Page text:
Texas Matters: The struggle over the State of Texas' voter ID law is being taken up by everyone from Washington D.C. to Dallas County Commissioners Court. Also on this show: Sen. Ted Cruz talks about defunding the Affordable Care Act, Gov. Perry may or may not be interested in an ACA-created program, and TxDOT is waiting to turn South Texas roads into gravel.
State of Texas vs. Department of Justice - The epic battle continues
On Thursday U.S. Attorney General Eric Holder announced that the Department of Justice is suing the State of Texas over voting rights violations with the state’s voter ID law. The DOJ will also be joining a lawsuit over the state’s redistricting maps, which critics have called discriminatory.
The action by Holder is the latest volley in the ongoing dispute between the federal government and the Lone Star State.
Texas Democrats welcomed the news, and state Rep. Trey Martinez Fischer of San Antonio, who has been a leader for the Democrats in the fight, recently met with Holder and President Obama at the White House to discuss strategy.
"The President of the United States was very, very clear that he was committed, and his administration was committed, to voting rights. This was something that was going to be important to his presidency. And the attorney general was very clear that there were some significant tools left in the voting rights toolbox and that he intended to use them."
Gov. Rick Perry responded to the lawsuit with a brief written statement saying Texas would continue to defend "the integrity of our elections." And Perry called the legal action as an "end-run around the Supreme Court."
Like Perry, many of the state’s leading Republicans released statements that condemned Holder and defended their party. The list includes Barry Smitherman, who is currently the chairman of the Texas Railroad Commission and a candidate for Texas attorney general in 2014.
"It's disturbing because Holder continues to ignore U.S. Supreme Court decision in the Shelby County case, which clearly stated that we no longer have to pre-clear our redistricting lines with the Department of Justice because the Voting Rights Act requires a demonstration of present frustration or discrimination against ethnic minority voters, and it is not a test that looks backward to situations that were in effect in the 60s and 70s."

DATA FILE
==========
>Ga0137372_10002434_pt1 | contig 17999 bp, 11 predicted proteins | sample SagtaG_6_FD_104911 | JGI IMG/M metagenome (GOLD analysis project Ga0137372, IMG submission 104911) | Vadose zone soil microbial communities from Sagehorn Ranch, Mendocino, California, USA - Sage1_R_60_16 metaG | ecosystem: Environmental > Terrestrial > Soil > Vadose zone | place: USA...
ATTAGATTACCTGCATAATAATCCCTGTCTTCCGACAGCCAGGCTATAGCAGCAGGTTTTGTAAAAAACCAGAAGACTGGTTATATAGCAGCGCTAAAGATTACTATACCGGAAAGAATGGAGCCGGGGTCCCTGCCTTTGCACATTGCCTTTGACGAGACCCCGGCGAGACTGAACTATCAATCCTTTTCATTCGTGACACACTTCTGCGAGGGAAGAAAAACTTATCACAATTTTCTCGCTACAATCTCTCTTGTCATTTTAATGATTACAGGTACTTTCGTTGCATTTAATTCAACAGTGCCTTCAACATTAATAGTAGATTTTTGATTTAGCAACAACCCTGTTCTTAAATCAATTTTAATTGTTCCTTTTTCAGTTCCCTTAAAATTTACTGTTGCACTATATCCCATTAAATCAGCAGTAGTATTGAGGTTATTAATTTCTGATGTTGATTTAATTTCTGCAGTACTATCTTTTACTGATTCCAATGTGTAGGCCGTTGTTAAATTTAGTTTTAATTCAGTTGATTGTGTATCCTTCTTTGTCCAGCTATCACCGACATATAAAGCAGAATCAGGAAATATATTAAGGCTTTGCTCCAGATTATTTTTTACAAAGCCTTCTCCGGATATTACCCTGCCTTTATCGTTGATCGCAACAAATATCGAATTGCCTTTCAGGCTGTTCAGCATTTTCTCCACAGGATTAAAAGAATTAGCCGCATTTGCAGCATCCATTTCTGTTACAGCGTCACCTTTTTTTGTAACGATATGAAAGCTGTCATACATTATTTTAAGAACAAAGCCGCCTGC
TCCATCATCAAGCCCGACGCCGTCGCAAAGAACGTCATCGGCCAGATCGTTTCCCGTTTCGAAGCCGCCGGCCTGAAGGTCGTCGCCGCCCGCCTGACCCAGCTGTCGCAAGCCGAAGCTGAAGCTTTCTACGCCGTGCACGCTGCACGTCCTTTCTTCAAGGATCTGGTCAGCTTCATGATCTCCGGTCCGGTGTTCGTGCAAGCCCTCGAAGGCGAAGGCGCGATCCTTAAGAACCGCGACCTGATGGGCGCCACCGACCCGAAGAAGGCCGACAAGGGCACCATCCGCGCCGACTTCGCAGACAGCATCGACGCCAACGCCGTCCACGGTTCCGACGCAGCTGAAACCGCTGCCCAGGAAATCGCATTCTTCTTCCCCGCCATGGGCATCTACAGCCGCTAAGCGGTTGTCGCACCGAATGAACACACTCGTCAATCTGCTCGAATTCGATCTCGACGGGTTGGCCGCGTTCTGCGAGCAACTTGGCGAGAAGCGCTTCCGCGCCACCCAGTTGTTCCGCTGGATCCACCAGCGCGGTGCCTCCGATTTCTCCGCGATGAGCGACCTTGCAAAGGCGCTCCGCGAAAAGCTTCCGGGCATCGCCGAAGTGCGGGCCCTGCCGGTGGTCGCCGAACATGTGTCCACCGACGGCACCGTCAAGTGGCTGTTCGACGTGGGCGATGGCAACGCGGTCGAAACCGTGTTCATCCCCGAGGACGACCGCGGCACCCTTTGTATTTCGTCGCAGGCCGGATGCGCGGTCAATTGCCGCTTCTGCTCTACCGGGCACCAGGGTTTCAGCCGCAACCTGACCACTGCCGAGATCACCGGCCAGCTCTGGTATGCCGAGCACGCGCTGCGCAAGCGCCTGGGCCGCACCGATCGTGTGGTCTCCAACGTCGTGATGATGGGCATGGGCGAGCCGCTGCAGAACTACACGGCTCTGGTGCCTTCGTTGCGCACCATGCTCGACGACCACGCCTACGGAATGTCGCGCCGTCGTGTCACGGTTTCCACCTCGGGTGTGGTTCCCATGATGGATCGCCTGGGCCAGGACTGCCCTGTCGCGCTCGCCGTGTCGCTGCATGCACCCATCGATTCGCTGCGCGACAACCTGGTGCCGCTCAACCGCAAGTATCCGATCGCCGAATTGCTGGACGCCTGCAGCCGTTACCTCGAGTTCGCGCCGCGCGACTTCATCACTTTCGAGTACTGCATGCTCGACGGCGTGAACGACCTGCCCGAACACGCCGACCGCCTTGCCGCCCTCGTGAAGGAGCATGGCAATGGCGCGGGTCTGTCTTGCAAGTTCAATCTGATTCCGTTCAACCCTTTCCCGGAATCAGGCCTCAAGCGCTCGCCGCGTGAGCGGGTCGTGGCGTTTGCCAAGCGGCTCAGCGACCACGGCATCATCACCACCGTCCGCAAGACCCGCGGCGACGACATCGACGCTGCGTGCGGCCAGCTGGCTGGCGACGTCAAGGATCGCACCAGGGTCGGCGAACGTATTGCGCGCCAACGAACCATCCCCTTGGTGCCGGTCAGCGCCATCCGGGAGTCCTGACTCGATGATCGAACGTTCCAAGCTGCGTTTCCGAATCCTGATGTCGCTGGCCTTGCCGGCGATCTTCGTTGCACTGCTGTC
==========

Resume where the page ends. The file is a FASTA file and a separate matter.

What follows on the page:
Local governments also joining the fight against voter ID
Earlier this week, Dallas County Commissioners Court voted to fight the Texas voter ID law in court. They decided to join Congressman Marc Veasey, a Fort Worth Democrat, in his lawsuit urging a federal district court to issue an injunction against the voter ID law.
Veasey brought his lawsuit under Section 2 of the Voting Rights Act and also claimed violations of the equal protection clause of the Fourteenth Amendment.
"One of the problems that I have with it is that a three-judge panel -- and a three-judge Republican-majority panel -- ruled that the Texas Voter ID law violated the Voting Rights Act, and that's a huge problem. The state's own data -- the (Texas) Republican Secretary of State (John Steen's) own data -- shows that people would be discriminated against and disenfranchised if this law were implemented."
Also on this episode of Texas Matters:
Republican Senator Ted Cruz also released a statement regarding the Department of Justice's decision to sue Texas over Voter ID.
"Today's decision by the U.S. Department of Justice to sue Texas is, sadly, only the latest manifestation of the DOJ's increasing politicization under this administration. The U.S. Supreme Court has expressly held that voter ID laws are constitutional, and DOJ’s decision today to attack Texas’ voter ID program is contrary to law."
Earlier this week Cruz faced some hecklers in Dallas as he urged conservatives to demand their lawmakers vote to defund ObamaCare. KERA’s Shelley Kofler reports the push comes as Cruz is increasingly mentioned as a likely presidential candidate in 2016.
Perry may pass on ACA-created program for the disabled
Gov. Rick Perry now has some explaining to do after a report on Politico.com that said Texas was in talks with the Obama administration to bring some Affordable Care Act money to Texas.
The money in question is from the Community First Choice program, which was created with the passage of the ACA and helps Medicaid cover at-home care for the disabled rather than putting them into institutions.
Perry denies he wants the money and denies the program is part of the ACA, but there’s no denying that Texas needs this program.
Susan Murphree is the senior policy specialist for Disability Rights Texas.
"We have tens of thousands of people on waiting lists for community services -- some of them have been waiting as long as ten years -- and so having access to this would be a very cost-effective service and would save the tax payer money so they do not end up without services and have their conditions worsen and get admitted to a long-term care facility or state-supported living center, which is very expensive and not as good an option for the individual."
Turning roads into rubble in South Texas
This was supposed to be the week that the Texas Department of Transportation was going to start tearing up some select state roads in South Texas and turn them into gravel roads, which are much cheaper to maintain.
Because of the truck traffic caused by the Texas energy boom in South and West Texas, the roads needed a lot of repair, but TxDOT doesn’t have the money.
State Sen. Carlos Uresti, D-San Antonio, is looking to keep TxDOT from going through with their plan, which he has succeeded in doing -- for now.